DETROIT—It was no different from any other state-mandated review to requalify for the public assistance Teresa Riggins Smith needed to support herself and her 2-year-old son.
At her local branch of a state social services agency, Smith reported on the status of her job searches and her efforts to enroll in a training program.
Then she headed to a presentation where nonprofits and businesses outlined some of the positions open to low-income job seekers in the Detroit area.
Smith, then 21, knew what she didn’t want. The prospect of another gig as a security guard filled her with dread, and a fast-food joint held all the appeal of a cold french fry. There was, however, a job that had long piqued her curiosity. Smith had even looked into the cost of studying for a career in the profession at a community college, ultimately deciding it was beyond her means. The job was pharmacy technician.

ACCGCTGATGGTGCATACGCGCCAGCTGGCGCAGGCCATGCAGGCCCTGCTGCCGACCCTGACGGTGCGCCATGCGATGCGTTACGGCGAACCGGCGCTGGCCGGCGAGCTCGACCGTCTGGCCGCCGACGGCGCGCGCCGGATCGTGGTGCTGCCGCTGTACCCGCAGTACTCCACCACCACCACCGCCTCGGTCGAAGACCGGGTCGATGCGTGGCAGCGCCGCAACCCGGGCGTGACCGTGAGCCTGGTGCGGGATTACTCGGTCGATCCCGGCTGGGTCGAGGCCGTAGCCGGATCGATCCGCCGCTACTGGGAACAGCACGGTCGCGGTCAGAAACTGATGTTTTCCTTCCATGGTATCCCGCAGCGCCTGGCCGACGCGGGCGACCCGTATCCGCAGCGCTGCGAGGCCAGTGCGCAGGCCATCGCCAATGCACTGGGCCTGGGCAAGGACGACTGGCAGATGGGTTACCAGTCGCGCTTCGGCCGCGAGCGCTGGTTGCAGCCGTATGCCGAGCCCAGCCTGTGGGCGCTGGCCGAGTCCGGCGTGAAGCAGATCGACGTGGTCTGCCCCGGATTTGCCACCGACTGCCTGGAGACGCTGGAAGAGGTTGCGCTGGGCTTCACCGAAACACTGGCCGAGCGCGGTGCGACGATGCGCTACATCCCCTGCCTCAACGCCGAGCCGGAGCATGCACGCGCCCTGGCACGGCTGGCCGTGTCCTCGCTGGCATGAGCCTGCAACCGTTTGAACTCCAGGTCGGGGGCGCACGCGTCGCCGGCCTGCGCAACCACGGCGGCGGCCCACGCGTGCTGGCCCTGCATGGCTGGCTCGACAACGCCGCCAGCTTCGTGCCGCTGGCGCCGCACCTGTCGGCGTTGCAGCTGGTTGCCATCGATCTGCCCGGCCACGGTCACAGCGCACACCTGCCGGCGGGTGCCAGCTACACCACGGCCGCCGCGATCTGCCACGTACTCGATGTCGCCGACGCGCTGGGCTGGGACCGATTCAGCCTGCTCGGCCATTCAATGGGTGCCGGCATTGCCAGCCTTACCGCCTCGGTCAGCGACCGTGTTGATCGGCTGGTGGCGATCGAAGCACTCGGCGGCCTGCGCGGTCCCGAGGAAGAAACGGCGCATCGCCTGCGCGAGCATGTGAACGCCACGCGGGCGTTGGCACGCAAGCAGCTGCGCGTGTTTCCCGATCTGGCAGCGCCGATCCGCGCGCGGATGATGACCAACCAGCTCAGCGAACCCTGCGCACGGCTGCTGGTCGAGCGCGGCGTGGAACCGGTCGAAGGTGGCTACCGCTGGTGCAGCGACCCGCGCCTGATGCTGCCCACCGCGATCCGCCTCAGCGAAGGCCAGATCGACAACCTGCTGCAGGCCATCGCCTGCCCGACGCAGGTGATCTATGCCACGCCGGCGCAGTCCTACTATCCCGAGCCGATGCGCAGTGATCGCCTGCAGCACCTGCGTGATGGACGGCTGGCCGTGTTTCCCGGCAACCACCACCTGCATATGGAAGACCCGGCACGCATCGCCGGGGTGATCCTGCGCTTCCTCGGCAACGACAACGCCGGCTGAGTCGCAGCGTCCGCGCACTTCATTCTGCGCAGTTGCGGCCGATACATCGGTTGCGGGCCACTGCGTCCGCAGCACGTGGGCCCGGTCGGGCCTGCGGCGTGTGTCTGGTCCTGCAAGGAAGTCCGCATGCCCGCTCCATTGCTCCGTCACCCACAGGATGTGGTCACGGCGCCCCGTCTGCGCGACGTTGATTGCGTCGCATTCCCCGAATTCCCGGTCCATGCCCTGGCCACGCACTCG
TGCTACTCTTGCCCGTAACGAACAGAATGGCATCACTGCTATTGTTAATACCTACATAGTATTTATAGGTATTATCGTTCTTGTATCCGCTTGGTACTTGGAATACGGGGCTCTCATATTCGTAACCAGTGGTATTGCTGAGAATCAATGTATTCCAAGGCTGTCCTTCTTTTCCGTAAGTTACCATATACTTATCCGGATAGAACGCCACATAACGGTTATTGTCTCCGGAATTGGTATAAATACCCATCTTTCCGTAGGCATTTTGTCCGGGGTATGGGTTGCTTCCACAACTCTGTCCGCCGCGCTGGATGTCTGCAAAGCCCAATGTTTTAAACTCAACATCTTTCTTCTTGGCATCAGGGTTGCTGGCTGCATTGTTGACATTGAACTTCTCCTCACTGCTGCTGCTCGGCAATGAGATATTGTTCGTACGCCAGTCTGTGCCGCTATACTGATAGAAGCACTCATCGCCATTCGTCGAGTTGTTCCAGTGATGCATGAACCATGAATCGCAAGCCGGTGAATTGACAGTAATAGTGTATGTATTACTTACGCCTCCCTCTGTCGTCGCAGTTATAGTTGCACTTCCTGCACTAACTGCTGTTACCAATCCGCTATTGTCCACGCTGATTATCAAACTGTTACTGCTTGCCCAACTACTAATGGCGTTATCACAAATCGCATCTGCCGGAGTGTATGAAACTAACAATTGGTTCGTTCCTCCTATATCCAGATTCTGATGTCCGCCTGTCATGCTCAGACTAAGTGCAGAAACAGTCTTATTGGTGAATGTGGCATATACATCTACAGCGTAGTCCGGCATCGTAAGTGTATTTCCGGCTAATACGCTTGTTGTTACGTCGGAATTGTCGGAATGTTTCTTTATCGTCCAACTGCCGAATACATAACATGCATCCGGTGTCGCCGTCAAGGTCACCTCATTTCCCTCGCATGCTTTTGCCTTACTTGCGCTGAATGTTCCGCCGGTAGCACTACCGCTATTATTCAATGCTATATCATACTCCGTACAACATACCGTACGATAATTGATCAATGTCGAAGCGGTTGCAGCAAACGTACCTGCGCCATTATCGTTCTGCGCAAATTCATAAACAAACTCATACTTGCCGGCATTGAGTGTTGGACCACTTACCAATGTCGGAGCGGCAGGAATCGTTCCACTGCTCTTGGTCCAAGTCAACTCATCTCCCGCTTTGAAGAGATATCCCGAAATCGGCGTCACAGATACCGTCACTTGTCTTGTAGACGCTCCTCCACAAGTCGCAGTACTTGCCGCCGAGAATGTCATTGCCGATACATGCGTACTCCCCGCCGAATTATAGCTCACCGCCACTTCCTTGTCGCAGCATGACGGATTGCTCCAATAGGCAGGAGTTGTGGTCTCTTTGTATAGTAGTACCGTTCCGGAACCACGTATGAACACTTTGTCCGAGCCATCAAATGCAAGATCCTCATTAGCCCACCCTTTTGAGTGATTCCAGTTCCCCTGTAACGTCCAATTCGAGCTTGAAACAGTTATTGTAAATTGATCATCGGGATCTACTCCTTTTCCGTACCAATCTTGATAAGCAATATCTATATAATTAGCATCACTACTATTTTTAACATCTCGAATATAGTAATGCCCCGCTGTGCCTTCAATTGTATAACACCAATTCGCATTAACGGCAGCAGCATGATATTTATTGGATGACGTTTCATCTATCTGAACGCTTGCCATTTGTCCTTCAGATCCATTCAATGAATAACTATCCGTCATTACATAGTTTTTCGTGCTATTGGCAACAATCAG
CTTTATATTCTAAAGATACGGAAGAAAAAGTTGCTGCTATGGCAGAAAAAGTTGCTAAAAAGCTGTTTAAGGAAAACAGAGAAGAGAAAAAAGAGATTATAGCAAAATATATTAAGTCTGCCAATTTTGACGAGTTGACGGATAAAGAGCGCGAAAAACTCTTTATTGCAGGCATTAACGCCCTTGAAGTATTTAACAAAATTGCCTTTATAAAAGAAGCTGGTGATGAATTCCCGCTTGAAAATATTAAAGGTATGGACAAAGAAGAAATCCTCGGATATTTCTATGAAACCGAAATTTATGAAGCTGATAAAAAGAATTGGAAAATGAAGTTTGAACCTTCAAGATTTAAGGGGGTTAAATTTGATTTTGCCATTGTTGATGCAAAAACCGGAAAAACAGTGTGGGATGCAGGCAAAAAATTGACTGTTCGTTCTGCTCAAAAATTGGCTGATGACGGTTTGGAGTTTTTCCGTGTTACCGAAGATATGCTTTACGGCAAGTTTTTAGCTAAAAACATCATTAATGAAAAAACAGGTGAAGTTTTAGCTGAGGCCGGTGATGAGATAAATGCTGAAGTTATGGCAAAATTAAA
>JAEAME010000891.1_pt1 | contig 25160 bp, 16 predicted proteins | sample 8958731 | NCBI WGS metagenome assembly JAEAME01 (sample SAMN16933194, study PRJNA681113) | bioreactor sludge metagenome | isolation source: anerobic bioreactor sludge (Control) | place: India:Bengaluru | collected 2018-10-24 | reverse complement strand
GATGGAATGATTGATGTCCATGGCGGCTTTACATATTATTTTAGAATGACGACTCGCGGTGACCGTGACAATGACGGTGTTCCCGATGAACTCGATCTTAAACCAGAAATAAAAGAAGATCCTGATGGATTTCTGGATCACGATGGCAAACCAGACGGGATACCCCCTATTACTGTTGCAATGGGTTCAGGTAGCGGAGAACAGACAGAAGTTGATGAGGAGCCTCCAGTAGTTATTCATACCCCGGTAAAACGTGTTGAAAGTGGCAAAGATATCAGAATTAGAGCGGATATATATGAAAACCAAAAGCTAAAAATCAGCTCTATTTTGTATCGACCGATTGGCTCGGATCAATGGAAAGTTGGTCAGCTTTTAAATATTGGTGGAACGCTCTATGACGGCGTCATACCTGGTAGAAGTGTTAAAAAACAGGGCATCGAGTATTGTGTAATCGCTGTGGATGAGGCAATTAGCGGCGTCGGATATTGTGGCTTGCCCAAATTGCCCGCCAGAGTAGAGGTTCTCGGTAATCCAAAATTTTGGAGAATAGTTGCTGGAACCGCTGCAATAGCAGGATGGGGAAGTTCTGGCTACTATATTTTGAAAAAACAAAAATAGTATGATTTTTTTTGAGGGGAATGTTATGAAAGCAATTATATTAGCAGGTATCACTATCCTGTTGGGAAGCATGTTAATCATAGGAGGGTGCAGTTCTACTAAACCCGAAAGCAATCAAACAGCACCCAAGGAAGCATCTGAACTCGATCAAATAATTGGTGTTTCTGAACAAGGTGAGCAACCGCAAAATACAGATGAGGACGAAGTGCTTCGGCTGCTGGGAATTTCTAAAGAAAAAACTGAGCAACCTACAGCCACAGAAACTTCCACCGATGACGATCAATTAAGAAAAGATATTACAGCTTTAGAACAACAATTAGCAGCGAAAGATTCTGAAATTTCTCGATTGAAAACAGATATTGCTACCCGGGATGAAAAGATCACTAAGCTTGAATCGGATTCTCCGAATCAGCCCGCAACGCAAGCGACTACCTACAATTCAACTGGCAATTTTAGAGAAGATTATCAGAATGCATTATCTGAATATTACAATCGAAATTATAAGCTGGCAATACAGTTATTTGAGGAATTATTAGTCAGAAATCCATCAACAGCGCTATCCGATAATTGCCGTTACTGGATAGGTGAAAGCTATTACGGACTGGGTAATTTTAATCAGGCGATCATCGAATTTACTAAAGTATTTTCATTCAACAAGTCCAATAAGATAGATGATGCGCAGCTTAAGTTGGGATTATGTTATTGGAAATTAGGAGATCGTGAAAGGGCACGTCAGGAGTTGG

“I always wondered, ‘What do they do back there?’” Smith says, recalling the sensation of watching employees scurrying among shelves stacked with medications. “It seemed kind of exciting.”
Call it fate, providence, serendipity. Call it what you will; it happened that day in 2005 when Smith reported to a Michigan Department of Health and Human Services satellite office to extend her public aid.
More precisely, it happened when a company recruiter—Lena Barkley—gave a brief presentation on a new apprenticeship program being launched by her employer, CVS Health. The program, now in its 14th year, prepares low-income job seekers for careers as pharmacy technicians—jobs that often lead to management positions in many of the company’s nearly 10,000 retail stores.
“Our mission,” Barkley says, “is to move people out of poverty.”
Now known as the CVS Registered Apprenticeship Program, the start-up introduced to Smith was a public-private initiative funded by the U.S. Department of Labor. In 2005, the career services arm of nonprofit Goodwill Industries served as the facilitator between the government and employers.
CVS Health was among the employers that participated in the rollout. The company saw the program as a way to help fill the 70,000 pharmacy technician jobs it believes it will need to hire to meet the growing demand for medications among aging baby boomers.